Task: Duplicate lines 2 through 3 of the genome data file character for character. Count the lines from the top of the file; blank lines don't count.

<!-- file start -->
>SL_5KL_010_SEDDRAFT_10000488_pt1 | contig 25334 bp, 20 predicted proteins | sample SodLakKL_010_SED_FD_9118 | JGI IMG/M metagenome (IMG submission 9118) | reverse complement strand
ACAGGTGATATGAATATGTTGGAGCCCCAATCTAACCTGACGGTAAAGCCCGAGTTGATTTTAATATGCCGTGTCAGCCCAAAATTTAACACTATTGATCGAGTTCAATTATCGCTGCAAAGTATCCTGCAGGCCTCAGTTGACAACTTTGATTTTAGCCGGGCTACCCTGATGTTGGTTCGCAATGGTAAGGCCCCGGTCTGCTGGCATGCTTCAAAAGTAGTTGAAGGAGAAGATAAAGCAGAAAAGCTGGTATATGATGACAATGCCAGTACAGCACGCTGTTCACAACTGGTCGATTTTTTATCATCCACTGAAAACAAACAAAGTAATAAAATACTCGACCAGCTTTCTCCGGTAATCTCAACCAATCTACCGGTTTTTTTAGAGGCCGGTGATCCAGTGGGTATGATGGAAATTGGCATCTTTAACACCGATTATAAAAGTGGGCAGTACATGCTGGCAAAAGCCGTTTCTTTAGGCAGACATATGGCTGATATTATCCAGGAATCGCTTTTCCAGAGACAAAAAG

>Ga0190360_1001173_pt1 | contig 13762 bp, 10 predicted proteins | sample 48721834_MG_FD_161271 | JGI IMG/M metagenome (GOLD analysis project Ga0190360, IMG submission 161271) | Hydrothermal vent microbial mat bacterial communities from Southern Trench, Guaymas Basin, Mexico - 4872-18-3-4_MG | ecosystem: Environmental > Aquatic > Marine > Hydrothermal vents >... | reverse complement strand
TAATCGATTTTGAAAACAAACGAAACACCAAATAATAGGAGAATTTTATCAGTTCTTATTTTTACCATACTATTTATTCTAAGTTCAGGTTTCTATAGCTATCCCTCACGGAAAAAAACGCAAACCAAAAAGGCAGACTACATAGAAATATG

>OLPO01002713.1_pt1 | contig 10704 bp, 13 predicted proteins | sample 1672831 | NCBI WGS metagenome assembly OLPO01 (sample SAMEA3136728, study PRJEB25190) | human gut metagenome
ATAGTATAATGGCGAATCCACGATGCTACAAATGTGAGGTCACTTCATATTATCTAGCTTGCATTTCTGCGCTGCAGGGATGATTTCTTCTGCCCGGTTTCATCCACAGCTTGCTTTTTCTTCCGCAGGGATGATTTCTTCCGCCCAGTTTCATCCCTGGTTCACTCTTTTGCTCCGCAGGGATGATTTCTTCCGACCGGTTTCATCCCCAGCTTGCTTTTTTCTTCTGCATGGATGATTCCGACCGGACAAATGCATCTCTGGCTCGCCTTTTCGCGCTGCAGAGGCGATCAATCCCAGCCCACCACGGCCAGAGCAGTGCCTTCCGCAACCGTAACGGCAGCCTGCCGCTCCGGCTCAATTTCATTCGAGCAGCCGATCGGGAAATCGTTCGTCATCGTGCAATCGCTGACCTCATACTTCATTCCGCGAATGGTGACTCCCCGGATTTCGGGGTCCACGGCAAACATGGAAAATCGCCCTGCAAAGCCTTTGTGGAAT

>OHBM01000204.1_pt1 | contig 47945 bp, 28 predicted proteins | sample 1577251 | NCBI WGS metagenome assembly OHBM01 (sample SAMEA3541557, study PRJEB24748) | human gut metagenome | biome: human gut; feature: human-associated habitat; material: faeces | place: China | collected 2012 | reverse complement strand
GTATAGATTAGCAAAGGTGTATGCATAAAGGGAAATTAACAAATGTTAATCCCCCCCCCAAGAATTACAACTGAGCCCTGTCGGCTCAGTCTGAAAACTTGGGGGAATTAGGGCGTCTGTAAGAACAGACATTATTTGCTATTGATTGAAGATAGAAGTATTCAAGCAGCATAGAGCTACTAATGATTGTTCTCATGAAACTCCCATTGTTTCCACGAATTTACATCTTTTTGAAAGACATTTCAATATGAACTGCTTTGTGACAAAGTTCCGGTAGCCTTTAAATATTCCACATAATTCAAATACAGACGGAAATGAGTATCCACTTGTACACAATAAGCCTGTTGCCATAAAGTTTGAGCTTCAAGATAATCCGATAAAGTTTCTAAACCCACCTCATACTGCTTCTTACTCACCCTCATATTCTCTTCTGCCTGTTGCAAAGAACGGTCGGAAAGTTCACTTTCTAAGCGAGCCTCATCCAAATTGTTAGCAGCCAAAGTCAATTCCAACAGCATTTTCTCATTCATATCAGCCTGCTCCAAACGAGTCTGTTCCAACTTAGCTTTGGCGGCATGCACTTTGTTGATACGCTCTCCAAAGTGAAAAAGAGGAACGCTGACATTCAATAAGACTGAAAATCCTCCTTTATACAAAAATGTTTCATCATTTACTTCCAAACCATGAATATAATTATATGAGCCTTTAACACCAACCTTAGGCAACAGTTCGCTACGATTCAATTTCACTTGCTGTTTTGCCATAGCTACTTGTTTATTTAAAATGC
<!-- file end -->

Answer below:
ACAGGTGATATGAATATGTTGGAGCCCCAATCTAACCTGACGGTAAAGCCCGAGTTGATTTTAATATGCCGTGTCAGCCCAAAATTTAACACTATTGATCGAGTTCAATTATCGCTGCAAAGTATCCTGCAGGCCTCAGTTGACAACTTTGATTTTAGCCGGGCTACCCTGATGTTGGTTCGCAATGGTAAGGCCCCGGTCTGCTGGCATGCTTCAAAAGTAGTTGAAGGAGAAGATAAAGCAGAAAAGCTGGTATATGATGACAATGCCAGTACAGCACGCTGTTCACAACTGGTCGATTTTTTATCATCCACTGAAAACAAACAAAGTAATAAAATACTCGACCAGCTTTCTCCGGTAATCTCAACCAATCTACCGGTTTTTTTAGAGGCCGGTGATCCAGTGGGTATGATGGAAATTGGCATCTTTAACACCGATTATAAAAGTGGGCAGTACATGCTGGCAAAAGCCGTTTCTTTAGGCAGACATATGGCTGATATTATCCAGGAATCGCTTTTCCAGAGACAAAAAG

>Ga0190360_1001173_pt1 | contig 13762 bp, 10 predicted proteins | sample 48721834_MG_FD_161271 | JGI IMG/M metagenome (GOLD analysis project Ga0190360, IMG submission 161271) | Hydrothermal vent microbial mat bacterial communities from Southern Trench, Guaymas Basin, Mexico - 4872-18-3-4_MG | ecosystem: Environmental > Aquatic > Marine > Hydrothermal vents >... | reverse complement strand